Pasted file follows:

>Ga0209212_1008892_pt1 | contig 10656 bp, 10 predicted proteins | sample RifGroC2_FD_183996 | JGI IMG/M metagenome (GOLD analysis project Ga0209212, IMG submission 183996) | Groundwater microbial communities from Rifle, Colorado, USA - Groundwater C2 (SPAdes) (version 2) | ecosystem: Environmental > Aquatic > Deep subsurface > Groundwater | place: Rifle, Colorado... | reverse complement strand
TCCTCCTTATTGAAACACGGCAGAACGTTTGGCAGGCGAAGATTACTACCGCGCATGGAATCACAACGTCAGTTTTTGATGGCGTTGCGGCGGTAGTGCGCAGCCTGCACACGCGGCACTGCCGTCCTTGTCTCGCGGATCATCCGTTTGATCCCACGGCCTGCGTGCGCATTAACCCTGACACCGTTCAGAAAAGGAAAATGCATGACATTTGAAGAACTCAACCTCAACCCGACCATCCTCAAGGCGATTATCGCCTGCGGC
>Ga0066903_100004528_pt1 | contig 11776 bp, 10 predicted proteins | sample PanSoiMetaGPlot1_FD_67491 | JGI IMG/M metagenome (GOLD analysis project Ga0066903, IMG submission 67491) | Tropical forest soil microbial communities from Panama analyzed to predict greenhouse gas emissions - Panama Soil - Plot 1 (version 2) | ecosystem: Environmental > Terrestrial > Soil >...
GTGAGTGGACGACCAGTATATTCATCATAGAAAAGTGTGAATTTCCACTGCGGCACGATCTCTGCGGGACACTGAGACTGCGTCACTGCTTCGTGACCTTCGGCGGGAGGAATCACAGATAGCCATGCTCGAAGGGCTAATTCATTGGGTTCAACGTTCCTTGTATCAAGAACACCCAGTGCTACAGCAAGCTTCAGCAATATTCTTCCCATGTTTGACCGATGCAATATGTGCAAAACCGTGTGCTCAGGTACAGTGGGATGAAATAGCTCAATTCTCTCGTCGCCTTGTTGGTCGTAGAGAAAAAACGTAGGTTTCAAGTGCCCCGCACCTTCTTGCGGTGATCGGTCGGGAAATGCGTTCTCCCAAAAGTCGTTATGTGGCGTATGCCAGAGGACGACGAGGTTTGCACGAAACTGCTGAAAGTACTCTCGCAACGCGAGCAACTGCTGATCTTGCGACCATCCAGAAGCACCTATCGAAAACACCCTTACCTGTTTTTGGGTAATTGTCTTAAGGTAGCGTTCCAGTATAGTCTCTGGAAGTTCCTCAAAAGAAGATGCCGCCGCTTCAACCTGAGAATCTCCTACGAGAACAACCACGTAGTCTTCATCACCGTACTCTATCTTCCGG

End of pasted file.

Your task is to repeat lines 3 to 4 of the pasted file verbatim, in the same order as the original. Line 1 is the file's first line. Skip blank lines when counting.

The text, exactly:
>Ga0066903_100004528_pt1 | contig 11776 bp, 10 predicted proteins | sample PanSoiMetaGPlot1_FD_67491 | JGI IMG/M metagenome (GOLD analysis project Ga0066903, IMG submission 67491) | Tropical forest soil microbial communities from Panama analyzed to predict greenhouse gas emissions - Panama Soil - Plot 1 (version 2) | ecosystem: Environmental > Terrestrial > Soil >...
GTGAGTGGACGACCAGTATATTCATCATAGAAAAGTGTGAATTTCCACTGCGGCACGATCTCTGCGGGACACTGAGACTGCGTCACTGCTTCGTGACCTTCGGCGGGAGGAATCACAGATAGCCATGCTCGAAGGGCTAATTCATTGGGTTCAACGTTCCTTGTATCAAGAACACCCAGTGCTACAGCAAGCTTCAGCAATATTCTTCCCATGTTTGACCGATGCAATATGTGCAAAACCGTGTGCTCAGGTACAGTGGGATGAAATAGCTCAATTCTCTCGTCGCCTTGTTGGTCGTAGAGAAAAAACGTAGGTTTCAAGTGCCCCGCACCTTCTTGCGGTGATCGGTCGGGAAATGCGTTCTCCCAAAAGTCGTTATGTGGCGTATGCCAGAGGACGACGAGGTTTGCACGAAACTGCTGAAAGTACTCTCGCAACGCGAGCAACTGCTGATCTTGCGACCATCCAGAAGCACCTATCGAAAACACCCTTACCTGTTTTTGGGTAATTGTCTTAAGGTAGCGTTCCAGTATAGTCTCTGGAAGTTCCTCAAAAGAAGATGCCGCCGCTTCAACCTGAGAATCTCCTACGAGAACAACCACGTAGTCTTCATCACCGTACTCTATCTTCCGG